Common name: Virginia Creeper, Five-leaved Ivy
Parthenocissus quinquefolia Planch. APNI*
Description: Woody vine, glabrous to sparsely pubescent, with new growth pink to purplish; tendrils 5–12-branched, apices expanded into adhesive discs. Spreads over the ground and climbs vegetation and other surfaces.
Leaves palmately compound; leaflets 5, elliptic to ovate or obovate, 2–11 cm long, 1–6.5 cm wide, apex acuminate, base cuneate, margins regularly and coarsely toothed, glabrous, upper surface dull green, lower surface paler and ± glaucous; petiole 3–15 cm long, petiolules 5–25 mm long.
Inflorescence spreading, shorter than the leaves. Petals 1–2 mm long, greenish.
Fruit ± globose, 3–5 mm diam., bluish black.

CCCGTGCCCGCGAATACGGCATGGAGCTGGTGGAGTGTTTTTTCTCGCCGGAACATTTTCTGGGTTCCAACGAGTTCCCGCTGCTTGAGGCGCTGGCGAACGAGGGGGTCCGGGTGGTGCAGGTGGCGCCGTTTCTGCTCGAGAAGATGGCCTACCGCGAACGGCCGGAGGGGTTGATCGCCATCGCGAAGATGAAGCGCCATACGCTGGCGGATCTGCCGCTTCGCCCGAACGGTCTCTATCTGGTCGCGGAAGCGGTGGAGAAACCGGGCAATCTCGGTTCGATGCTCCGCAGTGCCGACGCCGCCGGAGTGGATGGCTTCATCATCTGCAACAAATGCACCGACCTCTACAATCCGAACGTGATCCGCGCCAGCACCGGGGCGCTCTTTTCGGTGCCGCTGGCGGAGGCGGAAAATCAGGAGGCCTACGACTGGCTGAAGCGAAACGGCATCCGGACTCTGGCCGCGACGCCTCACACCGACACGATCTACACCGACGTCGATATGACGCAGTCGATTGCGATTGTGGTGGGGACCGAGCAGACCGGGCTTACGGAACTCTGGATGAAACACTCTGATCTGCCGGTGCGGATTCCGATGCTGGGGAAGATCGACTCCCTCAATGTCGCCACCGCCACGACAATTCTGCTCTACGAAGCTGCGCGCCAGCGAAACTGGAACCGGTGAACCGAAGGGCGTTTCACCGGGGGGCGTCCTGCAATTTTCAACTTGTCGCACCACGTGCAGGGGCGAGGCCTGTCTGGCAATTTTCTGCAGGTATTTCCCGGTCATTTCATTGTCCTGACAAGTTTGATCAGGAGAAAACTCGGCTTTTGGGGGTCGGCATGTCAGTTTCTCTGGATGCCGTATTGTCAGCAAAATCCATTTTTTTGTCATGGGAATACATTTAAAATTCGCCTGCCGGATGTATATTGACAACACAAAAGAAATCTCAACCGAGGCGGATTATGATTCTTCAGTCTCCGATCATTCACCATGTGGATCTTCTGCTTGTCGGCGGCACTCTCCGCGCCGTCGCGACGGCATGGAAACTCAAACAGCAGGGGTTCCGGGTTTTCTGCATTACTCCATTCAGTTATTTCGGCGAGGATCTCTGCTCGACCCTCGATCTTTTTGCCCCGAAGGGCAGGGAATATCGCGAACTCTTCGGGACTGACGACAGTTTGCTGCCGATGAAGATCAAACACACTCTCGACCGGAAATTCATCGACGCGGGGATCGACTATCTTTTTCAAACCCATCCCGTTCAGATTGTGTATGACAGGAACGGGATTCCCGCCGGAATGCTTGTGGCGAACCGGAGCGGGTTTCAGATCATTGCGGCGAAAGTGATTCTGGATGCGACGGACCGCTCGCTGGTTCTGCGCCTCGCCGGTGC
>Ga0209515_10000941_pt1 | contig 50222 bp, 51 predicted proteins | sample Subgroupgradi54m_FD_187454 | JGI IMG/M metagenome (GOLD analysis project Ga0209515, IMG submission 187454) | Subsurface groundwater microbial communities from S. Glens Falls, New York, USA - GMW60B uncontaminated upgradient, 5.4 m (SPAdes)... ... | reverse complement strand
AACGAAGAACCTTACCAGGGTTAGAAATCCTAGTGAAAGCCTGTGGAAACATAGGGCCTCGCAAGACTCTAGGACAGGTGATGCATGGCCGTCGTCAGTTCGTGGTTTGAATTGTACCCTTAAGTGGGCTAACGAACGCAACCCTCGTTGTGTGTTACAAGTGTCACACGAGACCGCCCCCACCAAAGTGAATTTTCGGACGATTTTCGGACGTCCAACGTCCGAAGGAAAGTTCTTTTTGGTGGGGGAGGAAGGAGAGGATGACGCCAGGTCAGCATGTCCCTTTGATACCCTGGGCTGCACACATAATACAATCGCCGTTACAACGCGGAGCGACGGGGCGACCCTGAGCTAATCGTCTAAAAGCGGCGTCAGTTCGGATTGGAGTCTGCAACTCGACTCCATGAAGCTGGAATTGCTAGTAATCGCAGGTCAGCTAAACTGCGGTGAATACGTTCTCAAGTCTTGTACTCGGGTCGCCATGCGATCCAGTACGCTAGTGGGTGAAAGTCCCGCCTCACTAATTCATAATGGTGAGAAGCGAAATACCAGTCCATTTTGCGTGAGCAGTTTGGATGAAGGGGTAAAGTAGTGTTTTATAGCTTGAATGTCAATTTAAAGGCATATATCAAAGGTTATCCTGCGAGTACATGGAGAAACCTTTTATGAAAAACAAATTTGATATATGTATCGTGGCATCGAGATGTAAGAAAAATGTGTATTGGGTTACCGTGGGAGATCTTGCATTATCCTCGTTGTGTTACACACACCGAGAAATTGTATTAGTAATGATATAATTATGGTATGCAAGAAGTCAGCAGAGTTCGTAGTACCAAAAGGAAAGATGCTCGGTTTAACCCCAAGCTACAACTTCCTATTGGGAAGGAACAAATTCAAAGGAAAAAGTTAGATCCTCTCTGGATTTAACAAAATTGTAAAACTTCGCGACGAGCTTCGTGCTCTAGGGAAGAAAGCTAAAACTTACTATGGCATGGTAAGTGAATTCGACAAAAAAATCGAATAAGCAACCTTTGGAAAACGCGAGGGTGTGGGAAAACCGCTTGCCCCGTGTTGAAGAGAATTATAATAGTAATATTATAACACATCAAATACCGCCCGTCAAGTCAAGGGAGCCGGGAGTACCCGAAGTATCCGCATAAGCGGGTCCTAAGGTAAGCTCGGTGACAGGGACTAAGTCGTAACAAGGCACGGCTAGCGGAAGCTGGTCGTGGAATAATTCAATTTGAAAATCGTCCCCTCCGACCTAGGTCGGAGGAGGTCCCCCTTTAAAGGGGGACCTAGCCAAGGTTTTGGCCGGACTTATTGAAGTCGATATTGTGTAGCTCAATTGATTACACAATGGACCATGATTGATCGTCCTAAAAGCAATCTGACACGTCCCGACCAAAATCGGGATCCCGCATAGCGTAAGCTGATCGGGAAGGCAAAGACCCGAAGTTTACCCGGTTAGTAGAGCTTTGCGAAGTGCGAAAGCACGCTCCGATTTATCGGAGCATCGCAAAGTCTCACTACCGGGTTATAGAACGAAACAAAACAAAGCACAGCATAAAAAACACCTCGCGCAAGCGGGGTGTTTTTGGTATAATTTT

Flowering: late spring to summer.
Distribution and occurrence: Commonly grown as an ornamental creeper; sometimes naturalised in the Sydney area and occasionally elsewhere.
Garden escape into native bushland and disturbed areas.
NSW subdivisions: *NC, *CC, *ST
Able to climb smooth surfaces using forked tendrils tipped with small adhesive pads. The berries contain oxalic acid and are poisonous to humans and other mammals. They are edible to birds. The sap can cause irritation and skin rash.
Text by G. J. Harden (last edited by P.G. Kodela, Jan 2010)
Taxon concept: Flora of NSW 3 (1992)
APNI* Provides a link to the Australian Plant Name Index (hosted by the Australian National Botanic Gardens) for comprehensive bibliographic data
***The AVH map option provides a detailed interactive Australia wide distribution map drawn from collections held by all major Australian herbaria participating in the Australian Virtual Herbarium project.